The Vimalakirti Sutra, one of the most influential works of the Mahayana Buddhist canon, is of particular importance in the Ch’an or Zen sect. Originally written in sanskrit, probably in the first century C.E., it claims to record events of more than four hundred years earlier. Noted for its eloquent, orderly exposition of the basic tenets of Mahayana, the text is also remarkable for the liveliness of its episodes and frequent touches of humor, rarities in a religious work of this type. The Vimalakirti Sutra is unusual in that its central figure is not a Buddha or Buddhas, but a wealthy townsman, Vimalakirti, who epitomizes the ideal lay believer. For this reason and because of the Sutra’s enduring literary appeal, it has been particularly popular among lay Buddhists in China, Japan and the other Asian countries where Mahayana doctrines prevail and has exercised a marked influence on literature and art. Beautifully translated by Burton Watson from the Chinese version of Kumarajiva, The Vimalakirti Sutra is the first ever translation into english from the popular Chinese version. Including notes to the translation and a glossary, as well as a brief history of early. Buddhism and an introduction to the doctrine of nondualism a key tenet in Mahayana thought this translation will delight not only those familiar with the text but also a new generation of readers.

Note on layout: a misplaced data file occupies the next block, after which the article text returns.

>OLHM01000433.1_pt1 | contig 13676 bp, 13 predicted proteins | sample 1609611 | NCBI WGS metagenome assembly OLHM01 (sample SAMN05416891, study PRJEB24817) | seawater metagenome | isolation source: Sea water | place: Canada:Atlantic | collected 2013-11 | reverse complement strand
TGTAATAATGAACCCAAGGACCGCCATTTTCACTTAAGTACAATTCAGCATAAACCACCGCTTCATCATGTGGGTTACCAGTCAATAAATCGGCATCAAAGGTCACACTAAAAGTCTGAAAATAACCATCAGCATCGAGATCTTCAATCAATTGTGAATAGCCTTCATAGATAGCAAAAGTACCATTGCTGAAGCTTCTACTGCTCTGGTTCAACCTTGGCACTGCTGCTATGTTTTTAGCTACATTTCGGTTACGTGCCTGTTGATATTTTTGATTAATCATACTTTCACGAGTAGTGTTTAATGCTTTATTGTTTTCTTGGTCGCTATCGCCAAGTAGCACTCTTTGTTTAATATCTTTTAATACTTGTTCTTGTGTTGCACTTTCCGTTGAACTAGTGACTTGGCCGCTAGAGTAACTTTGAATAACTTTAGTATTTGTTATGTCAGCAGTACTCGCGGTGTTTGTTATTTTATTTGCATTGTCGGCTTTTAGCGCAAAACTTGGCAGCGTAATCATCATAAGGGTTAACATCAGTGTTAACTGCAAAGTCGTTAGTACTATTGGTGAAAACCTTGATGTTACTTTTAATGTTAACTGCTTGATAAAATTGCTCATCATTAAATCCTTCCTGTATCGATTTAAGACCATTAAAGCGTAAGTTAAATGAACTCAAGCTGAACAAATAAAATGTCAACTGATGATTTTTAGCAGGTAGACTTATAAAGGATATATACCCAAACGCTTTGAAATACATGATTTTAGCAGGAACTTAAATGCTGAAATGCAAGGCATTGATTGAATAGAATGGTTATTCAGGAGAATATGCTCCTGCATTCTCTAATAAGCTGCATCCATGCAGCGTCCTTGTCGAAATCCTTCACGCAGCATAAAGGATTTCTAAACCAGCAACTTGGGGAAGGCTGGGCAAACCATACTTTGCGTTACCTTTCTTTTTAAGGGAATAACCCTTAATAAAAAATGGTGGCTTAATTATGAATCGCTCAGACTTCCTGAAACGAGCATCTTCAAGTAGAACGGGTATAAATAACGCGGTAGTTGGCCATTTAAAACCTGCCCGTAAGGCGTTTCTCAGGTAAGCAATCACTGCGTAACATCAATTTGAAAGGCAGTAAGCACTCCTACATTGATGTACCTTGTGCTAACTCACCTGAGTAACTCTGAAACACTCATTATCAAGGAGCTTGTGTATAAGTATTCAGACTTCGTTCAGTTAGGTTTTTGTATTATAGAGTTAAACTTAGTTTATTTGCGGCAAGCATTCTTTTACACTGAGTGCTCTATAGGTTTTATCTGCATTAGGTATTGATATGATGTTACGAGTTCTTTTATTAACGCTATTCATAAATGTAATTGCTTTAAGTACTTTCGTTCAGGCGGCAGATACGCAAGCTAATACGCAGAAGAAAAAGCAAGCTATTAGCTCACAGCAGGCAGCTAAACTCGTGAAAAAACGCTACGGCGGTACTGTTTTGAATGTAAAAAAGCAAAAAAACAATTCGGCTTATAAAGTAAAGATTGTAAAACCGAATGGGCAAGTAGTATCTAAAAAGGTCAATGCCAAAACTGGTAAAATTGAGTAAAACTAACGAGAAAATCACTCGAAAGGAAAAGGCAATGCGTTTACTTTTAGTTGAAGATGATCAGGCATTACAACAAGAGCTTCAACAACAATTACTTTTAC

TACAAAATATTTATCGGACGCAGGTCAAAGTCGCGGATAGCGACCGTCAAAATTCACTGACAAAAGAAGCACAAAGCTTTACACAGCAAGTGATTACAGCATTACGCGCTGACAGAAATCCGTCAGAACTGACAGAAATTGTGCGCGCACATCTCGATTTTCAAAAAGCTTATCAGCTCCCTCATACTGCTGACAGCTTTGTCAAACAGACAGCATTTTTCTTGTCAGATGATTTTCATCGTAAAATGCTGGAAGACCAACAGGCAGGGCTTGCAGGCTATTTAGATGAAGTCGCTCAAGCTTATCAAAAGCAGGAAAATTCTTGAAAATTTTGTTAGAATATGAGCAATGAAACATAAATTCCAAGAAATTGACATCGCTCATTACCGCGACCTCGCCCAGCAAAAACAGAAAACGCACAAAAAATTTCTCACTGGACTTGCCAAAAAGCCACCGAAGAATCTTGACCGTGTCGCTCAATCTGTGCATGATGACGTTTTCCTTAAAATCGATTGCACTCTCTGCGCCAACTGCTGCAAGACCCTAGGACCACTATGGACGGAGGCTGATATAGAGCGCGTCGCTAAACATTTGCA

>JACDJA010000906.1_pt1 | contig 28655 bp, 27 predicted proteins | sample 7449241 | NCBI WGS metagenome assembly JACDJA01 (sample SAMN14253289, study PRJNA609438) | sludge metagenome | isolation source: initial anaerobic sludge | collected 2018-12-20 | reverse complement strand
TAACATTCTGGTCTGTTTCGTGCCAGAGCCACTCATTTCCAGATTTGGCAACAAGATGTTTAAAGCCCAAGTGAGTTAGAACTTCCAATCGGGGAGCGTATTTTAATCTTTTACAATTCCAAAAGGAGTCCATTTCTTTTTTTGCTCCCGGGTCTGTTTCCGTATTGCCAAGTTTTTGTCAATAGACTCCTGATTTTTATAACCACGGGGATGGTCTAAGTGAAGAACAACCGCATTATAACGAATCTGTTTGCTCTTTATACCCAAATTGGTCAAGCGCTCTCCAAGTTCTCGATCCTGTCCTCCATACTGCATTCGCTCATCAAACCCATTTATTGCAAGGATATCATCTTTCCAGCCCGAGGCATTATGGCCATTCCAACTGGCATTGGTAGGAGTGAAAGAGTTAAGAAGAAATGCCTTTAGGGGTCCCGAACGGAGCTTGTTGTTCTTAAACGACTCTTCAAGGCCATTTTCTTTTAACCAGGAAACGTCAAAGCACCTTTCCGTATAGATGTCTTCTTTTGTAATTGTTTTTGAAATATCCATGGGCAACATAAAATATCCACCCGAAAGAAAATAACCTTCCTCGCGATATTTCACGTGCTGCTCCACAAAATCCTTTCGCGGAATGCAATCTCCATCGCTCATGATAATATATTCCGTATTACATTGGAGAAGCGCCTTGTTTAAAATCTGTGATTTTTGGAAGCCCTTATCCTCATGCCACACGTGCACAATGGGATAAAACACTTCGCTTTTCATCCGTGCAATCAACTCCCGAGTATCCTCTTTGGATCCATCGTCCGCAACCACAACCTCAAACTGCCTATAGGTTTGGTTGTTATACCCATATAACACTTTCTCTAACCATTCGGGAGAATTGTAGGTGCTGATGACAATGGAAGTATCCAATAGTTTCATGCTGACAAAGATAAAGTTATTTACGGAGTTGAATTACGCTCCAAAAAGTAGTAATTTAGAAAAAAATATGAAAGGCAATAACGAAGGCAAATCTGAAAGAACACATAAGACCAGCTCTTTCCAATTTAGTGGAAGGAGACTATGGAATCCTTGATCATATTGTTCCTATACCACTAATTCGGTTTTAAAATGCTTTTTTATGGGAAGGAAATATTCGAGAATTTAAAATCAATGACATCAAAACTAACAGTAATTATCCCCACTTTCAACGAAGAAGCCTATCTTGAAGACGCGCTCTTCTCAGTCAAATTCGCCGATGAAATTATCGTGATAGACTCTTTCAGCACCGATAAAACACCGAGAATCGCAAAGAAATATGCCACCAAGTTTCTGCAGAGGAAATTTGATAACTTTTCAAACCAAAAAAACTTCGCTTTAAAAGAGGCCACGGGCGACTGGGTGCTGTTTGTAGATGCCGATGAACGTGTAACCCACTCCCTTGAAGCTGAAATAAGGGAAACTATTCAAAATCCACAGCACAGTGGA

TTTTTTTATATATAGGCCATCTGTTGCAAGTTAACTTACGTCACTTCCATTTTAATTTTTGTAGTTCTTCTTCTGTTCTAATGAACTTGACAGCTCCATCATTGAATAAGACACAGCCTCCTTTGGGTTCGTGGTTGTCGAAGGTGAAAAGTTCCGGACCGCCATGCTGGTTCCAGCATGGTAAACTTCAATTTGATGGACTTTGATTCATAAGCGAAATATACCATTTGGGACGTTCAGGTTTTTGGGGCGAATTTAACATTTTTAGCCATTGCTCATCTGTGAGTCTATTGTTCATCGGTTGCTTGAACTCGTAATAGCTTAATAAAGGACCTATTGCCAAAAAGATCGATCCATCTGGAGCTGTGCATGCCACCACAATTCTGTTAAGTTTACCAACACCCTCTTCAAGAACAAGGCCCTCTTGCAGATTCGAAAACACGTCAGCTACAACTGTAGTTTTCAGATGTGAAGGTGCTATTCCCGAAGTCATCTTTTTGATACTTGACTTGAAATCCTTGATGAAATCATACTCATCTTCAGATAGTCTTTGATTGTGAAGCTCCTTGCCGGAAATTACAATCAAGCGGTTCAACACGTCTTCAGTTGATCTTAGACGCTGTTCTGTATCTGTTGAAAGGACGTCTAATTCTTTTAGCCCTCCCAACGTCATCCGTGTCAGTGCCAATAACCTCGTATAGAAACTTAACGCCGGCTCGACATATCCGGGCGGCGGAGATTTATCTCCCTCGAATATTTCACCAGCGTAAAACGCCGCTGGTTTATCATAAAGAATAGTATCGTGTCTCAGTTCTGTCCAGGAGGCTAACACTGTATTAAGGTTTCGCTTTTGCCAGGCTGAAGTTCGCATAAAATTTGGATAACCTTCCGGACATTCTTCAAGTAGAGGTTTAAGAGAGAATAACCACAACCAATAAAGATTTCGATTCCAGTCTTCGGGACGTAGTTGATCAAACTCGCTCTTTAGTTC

About the Author
Burton Watson is one of the world’s best-known translators from the Chinese and Japanese. His translations include The Lotus Sutra, Chuang Tzu: Basic Writings, Ryôkan: Zen Monk-Poet of Japan, Saigyô: Poems of a Mountain Home, and The Columbia Book of Chinese Poetry: From Early Times to the Thirteenth Century, all published by Columbia.